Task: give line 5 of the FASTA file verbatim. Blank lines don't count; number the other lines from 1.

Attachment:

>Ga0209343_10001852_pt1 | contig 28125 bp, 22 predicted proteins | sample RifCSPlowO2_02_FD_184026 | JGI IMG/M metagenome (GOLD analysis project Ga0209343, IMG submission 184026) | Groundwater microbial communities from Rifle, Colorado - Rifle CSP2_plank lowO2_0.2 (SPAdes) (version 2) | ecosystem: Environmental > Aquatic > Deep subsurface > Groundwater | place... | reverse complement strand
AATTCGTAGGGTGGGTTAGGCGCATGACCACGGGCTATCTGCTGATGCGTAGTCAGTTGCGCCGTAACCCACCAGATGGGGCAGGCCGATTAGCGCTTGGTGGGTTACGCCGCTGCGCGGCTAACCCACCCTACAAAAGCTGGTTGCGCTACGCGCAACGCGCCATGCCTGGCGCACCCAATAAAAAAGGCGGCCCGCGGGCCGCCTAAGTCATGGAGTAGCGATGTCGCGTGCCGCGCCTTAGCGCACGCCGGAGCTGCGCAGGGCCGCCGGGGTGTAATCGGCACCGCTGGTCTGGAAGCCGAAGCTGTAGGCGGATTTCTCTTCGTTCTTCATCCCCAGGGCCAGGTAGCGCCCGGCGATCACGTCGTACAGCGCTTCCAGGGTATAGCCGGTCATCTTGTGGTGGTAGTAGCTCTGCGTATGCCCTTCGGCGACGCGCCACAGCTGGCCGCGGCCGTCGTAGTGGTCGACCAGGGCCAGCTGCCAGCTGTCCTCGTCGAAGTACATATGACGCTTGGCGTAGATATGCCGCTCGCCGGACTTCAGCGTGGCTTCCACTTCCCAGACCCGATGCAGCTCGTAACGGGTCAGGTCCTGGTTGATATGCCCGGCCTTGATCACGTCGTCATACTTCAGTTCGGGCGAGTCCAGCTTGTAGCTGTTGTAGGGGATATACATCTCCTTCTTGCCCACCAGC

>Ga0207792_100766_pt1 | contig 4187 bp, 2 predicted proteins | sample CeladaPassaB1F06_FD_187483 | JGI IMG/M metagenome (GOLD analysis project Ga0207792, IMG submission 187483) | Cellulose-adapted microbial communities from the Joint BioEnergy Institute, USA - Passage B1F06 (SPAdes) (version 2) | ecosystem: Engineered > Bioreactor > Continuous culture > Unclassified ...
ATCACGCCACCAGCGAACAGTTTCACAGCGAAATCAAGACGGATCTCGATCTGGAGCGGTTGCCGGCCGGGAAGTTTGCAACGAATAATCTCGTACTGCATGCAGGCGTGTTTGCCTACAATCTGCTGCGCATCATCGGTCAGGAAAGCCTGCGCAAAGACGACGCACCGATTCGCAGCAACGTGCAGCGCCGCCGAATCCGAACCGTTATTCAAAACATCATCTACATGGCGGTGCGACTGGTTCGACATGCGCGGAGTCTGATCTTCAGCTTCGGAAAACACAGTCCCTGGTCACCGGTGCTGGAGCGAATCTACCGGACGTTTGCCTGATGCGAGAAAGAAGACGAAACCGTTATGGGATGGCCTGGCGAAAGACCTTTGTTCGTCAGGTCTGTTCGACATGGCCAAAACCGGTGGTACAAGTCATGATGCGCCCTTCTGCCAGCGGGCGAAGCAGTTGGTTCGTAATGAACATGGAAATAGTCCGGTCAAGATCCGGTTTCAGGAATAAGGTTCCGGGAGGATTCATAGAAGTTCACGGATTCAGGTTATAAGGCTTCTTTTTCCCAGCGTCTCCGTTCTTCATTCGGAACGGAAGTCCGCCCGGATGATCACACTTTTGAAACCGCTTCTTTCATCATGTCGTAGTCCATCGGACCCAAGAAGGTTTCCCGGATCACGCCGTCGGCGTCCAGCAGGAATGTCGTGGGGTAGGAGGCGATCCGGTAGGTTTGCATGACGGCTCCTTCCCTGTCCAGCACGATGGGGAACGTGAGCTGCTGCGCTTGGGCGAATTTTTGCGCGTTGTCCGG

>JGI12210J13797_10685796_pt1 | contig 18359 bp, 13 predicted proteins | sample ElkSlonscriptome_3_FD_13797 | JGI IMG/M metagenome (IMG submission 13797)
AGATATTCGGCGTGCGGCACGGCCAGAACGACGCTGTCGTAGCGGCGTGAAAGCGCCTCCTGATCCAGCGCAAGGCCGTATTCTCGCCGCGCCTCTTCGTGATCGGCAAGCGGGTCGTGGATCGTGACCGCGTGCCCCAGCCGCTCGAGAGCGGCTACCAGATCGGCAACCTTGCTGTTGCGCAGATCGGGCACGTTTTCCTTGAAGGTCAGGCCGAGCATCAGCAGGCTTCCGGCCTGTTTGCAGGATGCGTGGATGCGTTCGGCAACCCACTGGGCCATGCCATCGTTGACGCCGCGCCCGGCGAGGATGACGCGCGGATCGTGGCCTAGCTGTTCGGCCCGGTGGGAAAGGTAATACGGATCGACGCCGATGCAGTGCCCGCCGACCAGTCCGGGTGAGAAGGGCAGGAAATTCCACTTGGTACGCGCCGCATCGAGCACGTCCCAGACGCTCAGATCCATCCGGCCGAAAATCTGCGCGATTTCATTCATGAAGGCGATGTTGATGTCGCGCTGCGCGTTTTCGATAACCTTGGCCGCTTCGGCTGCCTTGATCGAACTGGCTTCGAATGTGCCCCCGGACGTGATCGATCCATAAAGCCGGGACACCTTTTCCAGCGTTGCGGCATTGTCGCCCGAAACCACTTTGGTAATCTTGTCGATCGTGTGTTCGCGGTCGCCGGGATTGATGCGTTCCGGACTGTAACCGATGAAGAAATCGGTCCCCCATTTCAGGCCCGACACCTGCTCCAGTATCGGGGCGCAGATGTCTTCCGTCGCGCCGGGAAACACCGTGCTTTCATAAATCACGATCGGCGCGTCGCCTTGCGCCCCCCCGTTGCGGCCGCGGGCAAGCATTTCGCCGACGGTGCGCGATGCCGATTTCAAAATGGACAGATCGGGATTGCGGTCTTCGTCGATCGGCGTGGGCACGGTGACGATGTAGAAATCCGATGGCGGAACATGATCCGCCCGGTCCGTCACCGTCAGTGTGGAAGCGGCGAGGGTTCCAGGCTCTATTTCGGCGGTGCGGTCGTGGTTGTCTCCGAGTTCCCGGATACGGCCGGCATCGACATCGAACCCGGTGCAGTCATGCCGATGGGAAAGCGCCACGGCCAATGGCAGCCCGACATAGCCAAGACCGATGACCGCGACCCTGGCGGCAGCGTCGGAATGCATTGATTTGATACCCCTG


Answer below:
>JGI12210J13797_10685796_pt1 | contig 18359 bp, 13 predicted proteins | sample ElkSlonscriptome_3_FD_13797 | JGI IMG/M metagenome (IMG submission 13797)